More than 93 million people have already voted in the 2020 election just two days before Election Day, shattering early voting records. Those who have voted so far represent at least 67% of the total 2016 turnout, according to the U.S. Elections Project.
While early voting numbers are hitting record levels, there are still tens of millions of mail ballots that have yet to be returned. The Elections Project analysis found 32 million outstanding mail ballots as of Sunday. Some states allow them to be postmarked on Election Day, but arrive several days later.
With more record numbers of votes already cast, President Donald Trump and Democratic nominee Joe Biden are out of time to reshape the race. Instead, they’re focusing on their base and making sure that any potential supporters have either already voted or plan to do so in-person on Tuesday.
As of Friday evening, 86,394,707 Americans had voted. About two-thirds of that is by mail-in or absentee ballots. That includes five states which already utilized mail-in voting exclusively before the coronavirus pandemic hit.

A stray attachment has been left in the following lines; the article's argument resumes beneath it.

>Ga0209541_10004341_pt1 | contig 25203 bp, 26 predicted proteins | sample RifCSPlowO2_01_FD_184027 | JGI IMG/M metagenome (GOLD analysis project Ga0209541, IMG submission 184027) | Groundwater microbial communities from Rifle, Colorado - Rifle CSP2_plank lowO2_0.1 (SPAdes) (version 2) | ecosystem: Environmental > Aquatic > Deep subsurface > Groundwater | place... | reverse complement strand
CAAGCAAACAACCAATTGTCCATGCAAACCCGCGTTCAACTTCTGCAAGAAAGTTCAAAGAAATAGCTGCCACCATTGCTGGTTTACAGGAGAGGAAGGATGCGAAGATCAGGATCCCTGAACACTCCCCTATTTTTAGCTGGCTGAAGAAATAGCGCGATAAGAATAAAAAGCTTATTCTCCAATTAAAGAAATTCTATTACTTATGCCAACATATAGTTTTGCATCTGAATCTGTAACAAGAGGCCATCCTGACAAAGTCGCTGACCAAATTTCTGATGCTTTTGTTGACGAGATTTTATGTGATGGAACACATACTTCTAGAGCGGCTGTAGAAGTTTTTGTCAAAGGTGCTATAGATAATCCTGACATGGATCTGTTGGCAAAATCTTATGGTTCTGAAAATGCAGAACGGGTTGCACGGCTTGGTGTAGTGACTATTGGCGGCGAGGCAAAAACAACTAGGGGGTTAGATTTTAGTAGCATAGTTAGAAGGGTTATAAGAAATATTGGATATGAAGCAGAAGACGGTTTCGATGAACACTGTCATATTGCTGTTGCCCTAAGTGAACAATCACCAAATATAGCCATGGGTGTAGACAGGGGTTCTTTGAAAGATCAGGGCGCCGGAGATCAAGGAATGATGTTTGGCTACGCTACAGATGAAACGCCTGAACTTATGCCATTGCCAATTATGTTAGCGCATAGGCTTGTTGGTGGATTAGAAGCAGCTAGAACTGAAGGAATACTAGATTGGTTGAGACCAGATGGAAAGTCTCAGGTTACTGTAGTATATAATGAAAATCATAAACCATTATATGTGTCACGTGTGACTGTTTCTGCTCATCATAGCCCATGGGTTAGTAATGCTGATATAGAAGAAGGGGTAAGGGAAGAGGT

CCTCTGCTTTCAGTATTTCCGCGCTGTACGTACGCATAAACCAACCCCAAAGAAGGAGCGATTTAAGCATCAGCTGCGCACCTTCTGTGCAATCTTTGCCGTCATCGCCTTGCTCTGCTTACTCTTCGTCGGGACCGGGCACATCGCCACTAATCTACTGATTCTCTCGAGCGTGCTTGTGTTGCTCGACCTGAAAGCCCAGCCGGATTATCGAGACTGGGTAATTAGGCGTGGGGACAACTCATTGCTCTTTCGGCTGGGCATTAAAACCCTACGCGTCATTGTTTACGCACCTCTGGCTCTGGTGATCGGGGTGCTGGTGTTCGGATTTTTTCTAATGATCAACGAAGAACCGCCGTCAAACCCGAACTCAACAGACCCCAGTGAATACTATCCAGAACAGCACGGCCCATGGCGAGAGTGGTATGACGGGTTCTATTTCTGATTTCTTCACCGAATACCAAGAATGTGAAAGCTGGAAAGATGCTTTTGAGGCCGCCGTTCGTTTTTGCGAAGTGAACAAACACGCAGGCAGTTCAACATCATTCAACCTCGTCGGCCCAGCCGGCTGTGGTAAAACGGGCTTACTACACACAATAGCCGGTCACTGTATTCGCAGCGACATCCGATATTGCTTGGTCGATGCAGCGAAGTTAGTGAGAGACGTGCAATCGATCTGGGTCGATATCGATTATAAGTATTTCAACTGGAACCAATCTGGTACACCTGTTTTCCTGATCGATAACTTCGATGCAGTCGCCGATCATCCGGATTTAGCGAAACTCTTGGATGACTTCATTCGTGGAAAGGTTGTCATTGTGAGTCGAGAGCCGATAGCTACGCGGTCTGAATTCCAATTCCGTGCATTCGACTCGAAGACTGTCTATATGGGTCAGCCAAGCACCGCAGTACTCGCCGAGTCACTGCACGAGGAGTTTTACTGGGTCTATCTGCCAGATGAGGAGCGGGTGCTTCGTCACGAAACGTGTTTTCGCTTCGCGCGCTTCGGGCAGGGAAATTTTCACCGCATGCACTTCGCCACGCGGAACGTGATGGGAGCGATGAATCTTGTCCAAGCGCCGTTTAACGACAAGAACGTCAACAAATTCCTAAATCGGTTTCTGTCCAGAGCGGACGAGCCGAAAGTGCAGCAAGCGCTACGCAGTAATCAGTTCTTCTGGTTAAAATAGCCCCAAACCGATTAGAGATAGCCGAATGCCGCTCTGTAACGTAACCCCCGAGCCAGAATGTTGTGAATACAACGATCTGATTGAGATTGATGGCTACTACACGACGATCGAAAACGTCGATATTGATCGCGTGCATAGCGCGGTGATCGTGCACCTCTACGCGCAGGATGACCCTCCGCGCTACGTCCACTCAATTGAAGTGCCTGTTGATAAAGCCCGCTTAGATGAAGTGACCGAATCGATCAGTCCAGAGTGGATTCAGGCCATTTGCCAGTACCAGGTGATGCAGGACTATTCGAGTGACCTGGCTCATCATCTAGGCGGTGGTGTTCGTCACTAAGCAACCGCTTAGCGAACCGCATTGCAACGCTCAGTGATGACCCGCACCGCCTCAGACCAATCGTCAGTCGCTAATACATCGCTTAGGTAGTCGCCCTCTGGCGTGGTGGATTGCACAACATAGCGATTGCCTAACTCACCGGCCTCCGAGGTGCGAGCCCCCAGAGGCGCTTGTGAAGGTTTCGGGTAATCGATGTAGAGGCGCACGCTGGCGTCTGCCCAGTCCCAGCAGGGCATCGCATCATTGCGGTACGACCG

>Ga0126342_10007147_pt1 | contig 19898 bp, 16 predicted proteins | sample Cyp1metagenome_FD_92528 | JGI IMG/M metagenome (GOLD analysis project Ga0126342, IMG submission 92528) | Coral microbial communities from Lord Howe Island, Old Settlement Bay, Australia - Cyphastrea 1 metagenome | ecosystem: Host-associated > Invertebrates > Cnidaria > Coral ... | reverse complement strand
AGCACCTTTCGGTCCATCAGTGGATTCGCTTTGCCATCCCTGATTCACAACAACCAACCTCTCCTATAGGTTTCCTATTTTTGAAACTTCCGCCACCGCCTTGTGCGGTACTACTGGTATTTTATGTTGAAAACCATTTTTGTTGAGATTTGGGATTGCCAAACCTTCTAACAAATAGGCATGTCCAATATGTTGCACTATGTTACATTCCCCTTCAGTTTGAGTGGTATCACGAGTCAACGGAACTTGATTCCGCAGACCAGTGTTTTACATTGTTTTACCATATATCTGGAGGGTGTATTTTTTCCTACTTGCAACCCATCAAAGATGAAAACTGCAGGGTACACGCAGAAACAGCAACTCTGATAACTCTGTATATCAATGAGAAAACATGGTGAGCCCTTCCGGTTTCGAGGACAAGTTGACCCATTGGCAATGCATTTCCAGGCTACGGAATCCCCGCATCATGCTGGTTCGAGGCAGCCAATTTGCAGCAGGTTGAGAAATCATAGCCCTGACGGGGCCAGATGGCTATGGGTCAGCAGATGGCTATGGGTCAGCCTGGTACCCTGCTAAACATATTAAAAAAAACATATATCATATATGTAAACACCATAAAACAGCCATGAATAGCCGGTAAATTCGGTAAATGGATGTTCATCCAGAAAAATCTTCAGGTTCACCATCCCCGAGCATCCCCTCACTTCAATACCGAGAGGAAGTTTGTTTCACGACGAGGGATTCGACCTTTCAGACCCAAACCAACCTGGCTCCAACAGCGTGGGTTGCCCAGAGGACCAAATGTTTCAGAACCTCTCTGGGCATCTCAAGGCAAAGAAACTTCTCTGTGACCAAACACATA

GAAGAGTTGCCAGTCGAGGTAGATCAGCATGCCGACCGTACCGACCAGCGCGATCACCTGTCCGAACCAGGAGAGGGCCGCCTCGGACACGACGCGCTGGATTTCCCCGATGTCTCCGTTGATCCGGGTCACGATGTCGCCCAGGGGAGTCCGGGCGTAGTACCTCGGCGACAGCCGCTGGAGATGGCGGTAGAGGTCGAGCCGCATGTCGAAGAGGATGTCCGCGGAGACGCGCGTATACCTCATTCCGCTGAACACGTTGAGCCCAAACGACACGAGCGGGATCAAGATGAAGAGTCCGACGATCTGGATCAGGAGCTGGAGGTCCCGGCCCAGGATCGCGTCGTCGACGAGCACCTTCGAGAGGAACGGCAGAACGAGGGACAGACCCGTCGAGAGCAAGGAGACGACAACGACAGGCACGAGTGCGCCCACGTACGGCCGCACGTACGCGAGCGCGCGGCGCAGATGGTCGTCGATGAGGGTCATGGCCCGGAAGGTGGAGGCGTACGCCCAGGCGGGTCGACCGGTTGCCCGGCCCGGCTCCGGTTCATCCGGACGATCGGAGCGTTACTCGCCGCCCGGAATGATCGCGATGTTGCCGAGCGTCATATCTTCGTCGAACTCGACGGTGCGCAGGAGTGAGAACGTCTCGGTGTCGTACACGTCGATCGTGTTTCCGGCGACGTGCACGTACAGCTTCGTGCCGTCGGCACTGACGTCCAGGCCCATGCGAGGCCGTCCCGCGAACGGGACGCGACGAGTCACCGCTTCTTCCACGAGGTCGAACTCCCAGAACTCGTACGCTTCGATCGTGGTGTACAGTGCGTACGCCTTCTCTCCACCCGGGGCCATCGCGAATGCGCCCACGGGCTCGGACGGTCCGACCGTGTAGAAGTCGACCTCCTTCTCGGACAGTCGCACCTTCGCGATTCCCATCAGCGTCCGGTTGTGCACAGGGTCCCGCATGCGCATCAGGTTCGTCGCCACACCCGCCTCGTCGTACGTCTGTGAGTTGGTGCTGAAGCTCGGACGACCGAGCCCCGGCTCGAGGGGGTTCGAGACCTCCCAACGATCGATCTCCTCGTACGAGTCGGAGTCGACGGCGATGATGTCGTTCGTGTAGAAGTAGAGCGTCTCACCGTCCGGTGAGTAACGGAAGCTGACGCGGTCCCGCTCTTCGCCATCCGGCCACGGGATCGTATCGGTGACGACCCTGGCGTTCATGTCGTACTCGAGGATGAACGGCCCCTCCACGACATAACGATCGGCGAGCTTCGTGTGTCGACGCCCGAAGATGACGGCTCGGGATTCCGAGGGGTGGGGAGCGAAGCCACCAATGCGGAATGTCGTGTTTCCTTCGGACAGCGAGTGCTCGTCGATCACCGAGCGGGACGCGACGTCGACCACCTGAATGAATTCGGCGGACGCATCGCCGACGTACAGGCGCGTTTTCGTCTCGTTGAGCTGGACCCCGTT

In Texas, the early vote surpassed that state's total turnout for the 2016 election. Normally a reliably red state, Texas is seen as being in play this year in the race for the White House between Republican Trump and the Democrat former Vice President Biden. The 9 million Texans who have voted make up more than half of all registered voters in the state. The vast majority of those votes have been in-person. Friday was the last day for Texans to vote early.
Arizona, Florida, Georgia, Hawaii, Montana, Nevada, New Mexico, North Carolina, Oregon, Tennessee and Washington state have all reported that at least 80% of the 2016 vote total has been turned in.
Hawaii was the first state to pass its 2016 vote total. It was standing at 110% Sunday, according to the Elections Project.